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Do More Smallcases Mean More Profit?



Smallcase is Easy

A fascinating new development for retail investors is smallcase. A smallcase invests in a selection of stocks or ETFs that have been carefully chosen by experts. Unlike a mutual fund, you actually own the stocks with smallcase. As a result, it only takes a few clicks to create your own stock portfolio.

Smallcase is frequently promoted as a simple method for investment diversification.


Diversification is a risk management tactic that incorporates a wide range of investments into a portfolio. To reduce exposure to any one asset or risk, a diversified portfolio combines a variety of different asset classes and investment vehicles.


Buying Multiple Smallcases

A smallcase typically has a theme at its core. This means that if a market event affects a specific stock, it is very likely to jeopardise the entire investment thesis. If you have a few smallcases, they can help you deal with market volatility.


Investors may also want to purchase multiple smallcases from different providers to reduce risk. If diversification is beneficial, one might be tempted to spread their capital across a variety of smallcases.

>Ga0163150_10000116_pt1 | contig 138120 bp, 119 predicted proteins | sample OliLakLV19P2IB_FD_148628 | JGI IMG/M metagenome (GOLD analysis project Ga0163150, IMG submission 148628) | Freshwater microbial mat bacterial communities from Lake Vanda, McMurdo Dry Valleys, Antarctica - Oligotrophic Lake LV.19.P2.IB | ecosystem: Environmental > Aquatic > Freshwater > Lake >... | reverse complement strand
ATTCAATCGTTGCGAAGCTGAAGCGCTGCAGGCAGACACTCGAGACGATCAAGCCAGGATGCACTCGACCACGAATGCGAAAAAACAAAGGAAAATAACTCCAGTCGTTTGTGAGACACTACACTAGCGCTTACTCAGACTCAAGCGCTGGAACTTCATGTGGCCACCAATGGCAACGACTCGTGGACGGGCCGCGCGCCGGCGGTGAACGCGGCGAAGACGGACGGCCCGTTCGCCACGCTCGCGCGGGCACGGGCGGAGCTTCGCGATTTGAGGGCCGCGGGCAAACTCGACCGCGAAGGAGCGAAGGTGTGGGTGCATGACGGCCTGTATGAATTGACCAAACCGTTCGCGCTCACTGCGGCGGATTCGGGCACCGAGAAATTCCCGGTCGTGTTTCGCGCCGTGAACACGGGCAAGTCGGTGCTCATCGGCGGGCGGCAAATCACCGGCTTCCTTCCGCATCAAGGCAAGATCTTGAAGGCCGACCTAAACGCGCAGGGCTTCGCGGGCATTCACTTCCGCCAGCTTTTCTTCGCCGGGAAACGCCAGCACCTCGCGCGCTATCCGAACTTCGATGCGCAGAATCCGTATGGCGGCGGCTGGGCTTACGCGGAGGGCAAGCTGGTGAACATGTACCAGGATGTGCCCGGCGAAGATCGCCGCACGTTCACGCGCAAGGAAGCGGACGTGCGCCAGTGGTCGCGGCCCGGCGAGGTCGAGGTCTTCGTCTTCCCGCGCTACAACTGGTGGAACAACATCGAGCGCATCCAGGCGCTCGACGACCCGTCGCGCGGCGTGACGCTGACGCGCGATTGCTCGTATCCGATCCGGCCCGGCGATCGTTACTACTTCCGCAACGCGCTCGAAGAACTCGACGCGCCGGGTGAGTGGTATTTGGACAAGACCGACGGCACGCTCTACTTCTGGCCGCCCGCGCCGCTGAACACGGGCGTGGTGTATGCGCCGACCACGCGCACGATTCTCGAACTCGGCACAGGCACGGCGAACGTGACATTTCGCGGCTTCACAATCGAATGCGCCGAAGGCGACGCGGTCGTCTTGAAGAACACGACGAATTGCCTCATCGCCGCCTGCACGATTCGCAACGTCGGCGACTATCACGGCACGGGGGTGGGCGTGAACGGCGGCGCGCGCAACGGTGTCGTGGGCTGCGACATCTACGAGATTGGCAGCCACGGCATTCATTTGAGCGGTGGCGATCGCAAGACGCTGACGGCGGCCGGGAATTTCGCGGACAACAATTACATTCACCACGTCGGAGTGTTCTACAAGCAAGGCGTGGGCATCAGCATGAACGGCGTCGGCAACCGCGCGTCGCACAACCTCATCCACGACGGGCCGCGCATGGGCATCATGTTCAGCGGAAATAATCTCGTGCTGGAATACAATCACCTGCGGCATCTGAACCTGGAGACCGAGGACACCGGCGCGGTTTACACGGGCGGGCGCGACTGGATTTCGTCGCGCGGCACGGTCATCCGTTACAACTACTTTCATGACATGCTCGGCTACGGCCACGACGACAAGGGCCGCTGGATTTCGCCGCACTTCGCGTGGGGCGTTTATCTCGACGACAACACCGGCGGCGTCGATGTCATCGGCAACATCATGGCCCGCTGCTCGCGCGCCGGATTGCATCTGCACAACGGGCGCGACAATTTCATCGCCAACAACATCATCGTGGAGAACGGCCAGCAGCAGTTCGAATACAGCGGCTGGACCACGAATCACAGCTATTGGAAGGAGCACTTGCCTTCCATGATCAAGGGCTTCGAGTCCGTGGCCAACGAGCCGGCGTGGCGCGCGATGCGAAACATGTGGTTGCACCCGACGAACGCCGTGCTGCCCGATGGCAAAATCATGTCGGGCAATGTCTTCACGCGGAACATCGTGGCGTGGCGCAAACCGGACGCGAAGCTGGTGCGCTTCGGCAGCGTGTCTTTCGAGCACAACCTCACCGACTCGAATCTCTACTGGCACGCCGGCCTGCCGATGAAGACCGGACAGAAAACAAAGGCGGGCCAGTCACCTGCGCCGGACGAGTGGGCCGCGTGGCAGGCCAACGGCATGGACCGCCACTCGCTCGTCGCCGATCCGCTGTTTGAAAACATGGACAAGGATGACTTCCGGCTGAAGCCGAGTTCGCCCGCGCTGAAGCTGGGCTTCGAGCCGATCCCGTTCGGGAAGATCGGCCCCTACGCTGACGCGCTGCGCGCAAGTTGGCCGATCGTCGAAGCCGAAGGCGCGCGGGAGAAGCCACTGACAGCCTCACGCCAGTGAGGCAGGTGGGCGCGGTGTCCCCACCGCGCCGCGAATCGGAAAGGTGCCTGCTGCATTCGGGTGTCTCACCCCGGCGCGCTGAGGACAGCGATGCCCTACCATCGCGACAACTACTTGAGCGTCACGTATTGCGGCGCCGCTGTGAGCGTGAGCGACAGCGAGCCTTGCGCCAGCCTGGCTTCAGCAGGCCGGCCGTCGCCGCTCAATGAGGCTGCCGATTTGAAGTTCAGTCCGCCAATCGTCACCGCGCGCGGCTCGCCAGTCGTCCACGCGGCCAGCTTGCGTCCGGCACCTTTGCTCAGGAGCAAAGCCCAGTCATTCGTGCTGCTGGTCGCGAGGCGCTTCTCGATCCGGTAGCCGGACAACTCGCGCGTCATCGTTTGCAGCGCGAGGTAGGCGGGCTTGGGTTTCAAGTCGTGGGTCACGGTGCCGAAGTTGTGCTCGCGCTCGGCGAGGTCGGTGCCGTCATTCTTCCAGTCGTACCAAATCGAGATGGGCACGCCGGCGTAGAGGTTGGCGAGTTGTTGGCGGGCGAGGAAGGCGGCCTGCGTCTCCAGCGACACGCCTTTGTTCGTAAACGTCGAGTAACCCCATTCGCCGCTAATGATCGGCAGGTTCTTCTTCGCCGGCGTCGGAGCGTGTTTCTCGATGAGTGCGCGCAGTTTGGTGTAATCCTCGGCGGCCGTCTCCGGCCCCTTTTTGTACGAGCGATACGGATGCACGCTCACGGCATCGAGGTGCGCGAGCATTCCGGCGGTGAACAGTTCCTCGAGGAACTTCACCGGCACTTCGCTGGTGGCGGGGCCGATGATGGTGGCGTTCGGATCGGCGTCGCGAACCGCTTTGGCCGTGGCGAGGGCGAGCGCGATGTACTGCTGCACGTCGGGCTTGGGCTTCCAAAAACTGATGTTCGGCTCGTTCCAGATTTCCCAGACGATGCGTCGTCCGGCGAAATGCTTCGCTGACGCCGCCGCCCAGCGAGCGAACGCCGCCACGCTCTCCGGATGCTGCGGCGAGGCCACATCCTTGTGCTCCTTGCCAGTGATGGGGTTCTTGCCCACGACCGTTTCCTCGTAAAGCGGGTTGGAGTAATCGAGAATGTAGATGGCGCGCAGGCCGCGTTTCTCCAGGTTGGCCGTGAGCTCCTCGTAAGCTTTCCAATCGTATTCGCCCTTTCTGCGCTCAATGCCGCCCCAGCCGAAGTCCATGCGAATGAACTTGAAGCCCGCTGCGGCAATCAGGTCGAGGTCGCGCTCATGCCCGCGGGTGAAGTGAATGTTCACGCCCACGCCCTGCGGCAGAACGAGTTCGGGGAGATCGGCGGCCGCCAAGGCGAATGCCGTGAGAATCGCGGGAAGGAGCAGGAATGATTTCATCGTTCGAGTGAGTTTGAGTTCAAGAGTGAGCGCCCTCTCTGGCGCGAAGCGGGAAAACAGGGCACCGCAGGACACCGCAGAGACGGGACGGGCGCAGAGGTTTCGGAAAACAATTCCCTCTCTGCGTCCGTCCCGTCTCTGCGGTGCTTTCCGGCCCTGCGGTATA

Is It a Good Idea?

As easy as buying multiple smallcases sounds it comes with a few cons

  • Owning more smallcases will cause more problems because you will have to pay a minimum amount in fees for each smallcase. As compounding sets in, this will significantly reduce your corpus over time.

  • There is already some overlap in equities owned if you own multiple smallcases. With a limited number of equities in the Indian markets, it is natural that some well-performing stocks will be repeated as you acquire more smallcases. With this comes concentration risk.

  • One smallcase typically contains 10-15 stocks; purchasing ten of these will result in 100-150 stocks in your demat account. This will be extremely difficult to track.

  • No matter how much capital you put into 10-15 smallcases, only a percentage or a portion will be allocated to a specific stock. That means that even a multi-bagger will not produce significant returns for your overall portfolio.

  • True diversification entails investing in more than one asset class. Smallcase may limit you to stocks, bonds, or even ETFs. For true diversification, you must invest in various uncorrelated asset classes such as gold, real estate, cryptocurrency, commodities, and international equities.

In Sum

Purchasing multiple smallcases will not increase your profits, but if done methodically, you can utilise it to reduce your risk. Choose 2-3 smallcases that correspond to your investment objectives. Stick with the themes you've chosen and give them time to shine. Don't give in to market volatility and switch between smallcases.


Check out our selection of Rupeeting Equity portfolios on smallcase, which aim to outperform the market while charging the smallest fees. Our experts have over 50 years of combined investment expertise and have overseen the management of over Rs. 50,000 crore.




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